It will not have escaped attention that the Government plans to do away with legacy EU laws to free up housebuilding in nutrient neutrality catchments. This blog looks at whether and how farmers will be affected by the proposed changes.
The Government has put forward amendments to the Levelling Up and Regeneration Bill which are aimed at unlocking new housing in areas where development has been held up by so-called nutrient neutrality rules under the EU-derived Habitats Regulations. If they make it through the parliamentary process, the amendments will mean that local planning authorities (LPAs) must assume that nutrients draining from housing developments will not adversely impact protected habitats in nutrient neutrality catchments. The developers will not then have to demonstrate nutrient neutrality before the development can go ahead e.g. through buying nitrate or phosphate credits from approved mitigation projects or Natural England.
Where does this leave farmers?
There are two key strands to this.
First, in relation to agricultural developments.
The Government relaxation of the strict nutrient neutrality rules only applies to development producing ‘urban waste water’, basically waste water and run-off rain water from housing. Other kinds of development which may impact on protected sites will still be subject to same scrutiny as currently applies. In other words, a Habitat Regulations Assessment will be needed and nutrient neutrality rules will apply.
So, farmers growing their livestock numbers with new sheds, rearing units, slurry stores etc. will continue to be caught by the Habitats Regulations in just the same way as they are now. If the development will have an adverse effect on a protected site, the LPAs should only give approval if a farmer can demonstrate nutrient neutrality, just as they – and housebuilders – do now. Farmers may be able to mitigate on site (e.g. by ceasing fertiliser application on a particular arable land parcel) or by buying nitrate or phosphate credits (as needed) to offset any additional output from the expansion of their business. These credits might be supplied by the LPA, by Natural England or by an approved private supplier in the same catchment.
In any event, even if the urban wastewater exemption were carried over into other kinds of developments, that would not make Habitat Regulations Assessments a thing of the past. They would still be needed - for all kinds of developments (including housing) - where the development could potentially harm protected sites for other reasons (e.g. air pollution or water stress). By far the biggest impact of the Habitat Regulations in farming has been in relation to ammonia emissions from new pig and poultry units.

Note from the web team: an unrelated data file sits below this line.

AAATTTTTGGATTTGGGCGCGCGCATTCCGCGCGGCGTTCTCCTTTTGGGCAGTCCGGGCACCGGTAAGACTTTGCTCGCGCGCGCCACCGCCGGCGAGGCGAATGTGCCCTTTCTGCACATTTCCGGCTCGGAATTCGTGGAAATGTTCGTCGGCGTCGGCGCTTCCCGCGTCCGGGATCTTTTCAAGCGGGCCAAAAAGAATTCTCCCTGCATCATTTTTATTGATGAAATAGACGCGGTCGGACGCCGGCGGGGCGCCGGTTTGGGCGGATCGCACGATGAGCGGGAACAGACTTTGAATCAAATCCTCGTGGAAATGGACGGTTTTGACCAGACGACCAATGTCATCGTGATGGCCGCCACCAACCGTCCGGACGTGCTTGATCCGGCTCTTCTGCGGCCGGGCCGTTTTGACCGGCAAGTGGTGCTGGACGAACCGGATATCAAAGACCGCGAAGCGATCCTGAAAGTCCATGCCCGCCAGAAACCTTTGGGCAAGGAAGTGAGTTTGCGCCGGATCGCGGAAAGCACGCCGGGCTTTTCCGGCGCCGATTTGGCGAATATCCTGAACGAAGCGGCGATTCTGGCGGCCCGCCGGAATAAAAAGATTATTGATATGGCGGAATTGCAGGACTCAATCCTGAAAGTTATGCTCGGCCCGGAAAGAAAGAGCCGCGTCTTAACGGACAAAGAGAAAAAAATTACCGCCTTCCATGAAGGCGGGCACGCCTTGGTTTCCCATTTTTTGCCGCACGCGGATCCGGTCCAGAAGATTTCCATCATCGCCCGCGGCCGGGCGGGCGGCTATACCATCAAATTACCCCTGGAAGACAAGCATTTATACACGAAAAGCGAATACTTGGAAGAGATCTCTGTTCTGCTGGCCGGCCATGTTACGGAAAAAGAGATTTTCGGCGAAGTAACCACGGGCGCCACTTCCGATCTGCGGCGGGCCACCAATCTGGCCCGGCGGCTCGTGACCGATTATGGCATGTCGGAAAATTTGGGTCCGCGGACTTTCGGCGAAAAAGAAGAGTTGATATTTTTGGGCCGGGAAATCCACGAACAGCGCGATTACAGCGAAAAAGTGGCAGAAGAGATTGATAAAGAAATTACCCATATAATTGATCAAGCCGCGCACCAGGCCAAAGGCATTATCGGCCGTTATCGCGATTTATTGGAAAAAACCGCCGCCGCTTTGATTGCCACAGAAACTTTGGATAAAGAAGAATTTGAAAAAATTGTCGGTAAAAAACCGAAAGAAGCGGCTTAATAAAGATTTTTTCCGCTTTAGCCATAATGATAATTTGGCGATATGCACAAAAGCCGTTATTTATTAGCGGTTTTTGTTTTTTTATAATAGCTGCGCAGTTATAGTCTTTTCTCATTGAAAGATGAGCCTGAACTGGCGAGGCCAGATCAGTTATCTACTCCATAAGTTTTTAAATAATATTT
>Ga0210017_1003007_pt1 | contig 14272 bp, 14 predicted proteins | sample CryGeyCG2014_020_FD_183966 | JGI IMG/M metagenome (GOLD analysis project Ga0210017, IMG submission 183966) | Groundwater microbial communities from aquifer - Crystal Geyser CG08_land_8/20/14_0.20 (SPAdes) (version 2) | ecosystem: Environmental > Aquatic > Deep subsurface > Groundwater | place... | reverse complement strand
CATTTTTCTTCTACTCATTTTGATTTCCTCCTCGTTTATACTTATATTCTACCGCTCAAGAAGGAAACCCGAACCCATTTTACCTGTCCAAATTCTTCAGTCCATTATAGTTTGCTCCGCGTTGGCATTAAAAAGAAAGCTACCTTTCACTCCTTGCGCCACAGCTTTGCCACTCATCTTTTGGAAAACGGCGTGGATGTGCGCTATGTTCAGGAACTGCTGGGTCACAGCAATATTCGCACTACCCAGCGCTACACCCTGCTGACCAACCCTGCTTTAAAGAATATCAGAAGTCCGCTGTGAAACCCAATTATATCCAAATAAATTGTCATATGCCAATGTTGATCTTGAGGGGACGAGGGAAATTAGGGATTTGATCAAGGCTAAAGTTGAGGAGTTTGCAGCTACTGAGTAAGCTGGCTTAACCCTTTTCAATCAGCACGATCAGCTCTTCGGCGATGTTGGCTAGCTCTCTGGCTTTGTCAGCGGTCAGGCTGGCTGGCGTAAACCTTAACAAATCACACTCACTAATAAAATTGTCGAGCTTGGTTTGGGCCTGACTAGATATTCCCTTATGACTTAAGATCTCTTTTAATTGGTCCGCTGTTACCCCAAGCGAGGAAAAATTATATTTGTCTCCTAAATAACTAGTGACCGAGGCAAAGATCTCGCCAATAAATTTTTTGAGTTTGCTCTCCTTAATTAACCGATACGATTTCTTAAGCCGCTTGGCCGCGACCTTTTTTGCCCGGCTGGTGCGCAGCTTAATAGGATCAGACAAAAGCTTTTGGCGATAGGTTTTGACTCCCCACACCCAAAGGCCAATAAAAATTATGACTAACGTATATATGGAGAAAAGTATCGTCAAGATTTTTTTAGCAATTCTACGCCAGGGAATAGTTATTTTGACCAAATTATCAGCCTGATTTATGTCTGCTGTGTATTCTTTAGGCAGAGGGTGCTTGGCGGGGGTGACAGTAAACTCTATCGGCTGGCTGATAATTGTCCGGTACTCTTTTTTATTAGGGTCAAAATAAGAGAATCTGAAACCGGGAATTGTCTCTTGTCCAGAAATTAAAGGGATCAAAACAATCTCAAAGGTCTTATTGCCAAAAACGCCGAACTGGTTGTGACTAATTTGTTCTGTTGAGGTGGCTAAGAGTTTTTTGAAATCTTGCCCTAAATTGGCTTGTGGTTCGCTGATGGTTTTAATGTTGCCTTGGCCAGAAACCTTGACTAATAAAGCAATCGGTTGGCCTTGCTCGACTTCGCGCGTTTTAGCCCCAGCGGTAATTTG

The second obvious impact - and the main focus in the trade press - is that there are likely to be fewer opportunities for farmers to develop private schemes to mitigate nitrogen and phosphorous loading of waters in affected catchments if the Government’s proposed relaxation for housebuilding becomes law.
That said, Natural England’s Nutrient Mitigation Scheme, already up and running, is to be given £140m of additional funding. It will focus on measures such as creating new wetlands, tackling pollution at source and restoring protected habitats damaged by nutrients. That will provide some opportunities for landowners to develop schemes and be involved in habitat restoration. Further details on the new approach are promised ‘in the coming weeks’.
Is other environmental legislation at risk?
The Government is set to implement a mandatory biodiversity net gain (BNG) regime from late November 2023. Introduced under the Environment Act 2021, this will require all new major developments to ensure that habitats lost due on the development site will not just be replaced but will be added to, by a minimum of 10%. It will have a significant impact on all developments, including housebuilding. And, as with the Nutrient Mitigation Scheme, BNG also provides opportunities for landowners who will be able to supply biodiversity units from their land to help meet the 10% gain requirement (see our BNG: legal issues for farmers blog).
Is there a risk the government will cut through the additional burdens for housebuilders here too? We do not think so. The BNG regime is not ‘legacy EU law’; it is home-made law, passed by Parliament after the UK left the EU, and it is a major cornerstone of the Government’s Environmental Improvement Plan.
If you have any questions about this blog, or for more information about how we can assist, please do get in touch with Julie Robinson in our in our Agriculture team or Ben Arrowsmith in our Planning team.
Written by Julie Robinson and Ben Arrowsmith.